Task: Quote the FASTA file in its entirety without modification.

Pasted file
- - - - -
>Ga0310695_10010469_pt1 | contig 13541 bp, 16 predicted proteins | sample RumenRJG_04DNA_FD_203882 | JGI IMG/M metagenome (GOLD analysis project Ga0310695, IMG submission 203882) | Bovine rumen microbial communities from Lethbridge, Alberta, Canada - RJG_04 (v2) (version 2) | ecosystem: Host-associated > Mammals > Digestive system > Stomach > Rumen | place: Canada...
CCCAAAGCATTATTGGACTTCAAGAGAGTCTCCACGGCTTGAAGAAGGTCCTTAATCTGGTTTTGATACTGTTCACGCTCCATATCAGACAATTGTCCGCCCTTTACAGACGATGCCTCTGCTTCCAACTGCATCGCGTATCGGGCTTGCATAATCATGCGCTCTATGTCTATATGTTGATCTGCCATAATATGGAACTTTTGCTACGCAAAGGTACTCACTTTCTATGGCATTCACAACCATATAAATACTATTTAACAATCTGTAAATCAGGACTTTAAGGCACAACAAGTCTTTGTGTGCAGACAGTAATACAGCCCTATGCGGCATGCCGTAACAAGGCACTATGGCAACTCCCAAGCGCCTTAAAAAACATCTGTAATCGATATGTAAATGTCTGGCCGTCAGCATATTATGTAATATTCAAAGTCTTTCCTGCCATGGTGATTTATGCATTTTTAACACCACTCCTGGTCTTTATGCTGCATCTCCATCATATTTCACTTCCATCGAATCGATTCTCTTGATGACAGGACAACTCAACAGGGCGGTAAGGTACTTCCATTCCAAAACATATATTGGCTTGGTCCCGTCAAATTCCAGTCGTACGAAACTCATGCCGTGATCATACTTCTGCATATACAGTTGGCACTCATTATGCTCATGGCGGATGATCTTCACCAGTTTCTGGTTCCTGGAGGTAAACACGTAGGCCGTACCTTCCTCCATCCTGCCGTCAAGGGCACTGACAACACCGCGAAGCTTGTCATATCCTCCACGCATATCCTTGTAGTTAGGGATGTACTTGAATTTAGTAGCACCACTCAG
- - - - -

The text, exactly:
>Ga0310695_10010469_pt1 | contig 13541 bp, 16 predicted proteins | sample RumenRJG_04DNA_FD_203882 | JGI IMG/M metagenome (GOLD analysis project Ga0310695, IMG submission 203882) | Bovine rumen microbial communities from Lethbridge, Alberta, Canada - RJG_04 (v2) (version 2) | ecosystem: Host-associated > Mammals > Digestive system > Stomach > Rumen | place: Canada...
CCCAAAGCATTATTGGACTTCAAGAGAGTCTCCACGGCTTGAAGAAGGTCCTTAATCTGGTTTTGATACTGTTCACGCTCCATATCAGACAATTGTCCGCCCTTTACAGACGATGCCTCTGCTTCCAACTGCATCGCGTATCGGGCTTGCATAATCATGCGCTCTATGTCTATATGTTGATCTGCCATAATATGGAACTTTTGCTACGCAAAGGTACTCACTTTCTATGGCATTCACAACCATATAAATACTATTTAACAATCTGTAAATCAGGACTTTAAGGCACAACAAGTCTTTGTGTGCAGACAGTAATACAGCCCTATGCGGCATGCCGTAACAAGGCACTATGGCAACTCCCAAGCGCCTTAAAAAACATCTGTAATCGATATGTAAATGTCTGGCCGTCAGCATATTATGTAATATTCAAAGTCTTTCCTGCCATGGTGATTTATGCATTTTTAACACCACTCCTGGTCTTTATGCTGCATCTCCATCATATTTCACTTCCATCGAATCGATTCTCTTGATGACAGGACAACTCAACAGGGCGGTAAGGTACTTCCATTCCAAAACATATATTGGCTTGGTCCCGTCAAATTCCAGTCGTACGAAACTCATGCCGTGATCATACTTCTGCATATACAGTTGGCACTCATTATGCTCATGGCGGATGATCTTCACCAGTTTCTGGTTCCTGGAGGTAAACACGTAGGCCGTACCTTCCTCCATCCTGCCGTCAAGGGCACTGACAACACCGCGAAGCTTGTCATATCCTCCACGCATATCCTTGTAGTTAGGGATGTACTTGAATTTAGTAGCACCACTCAG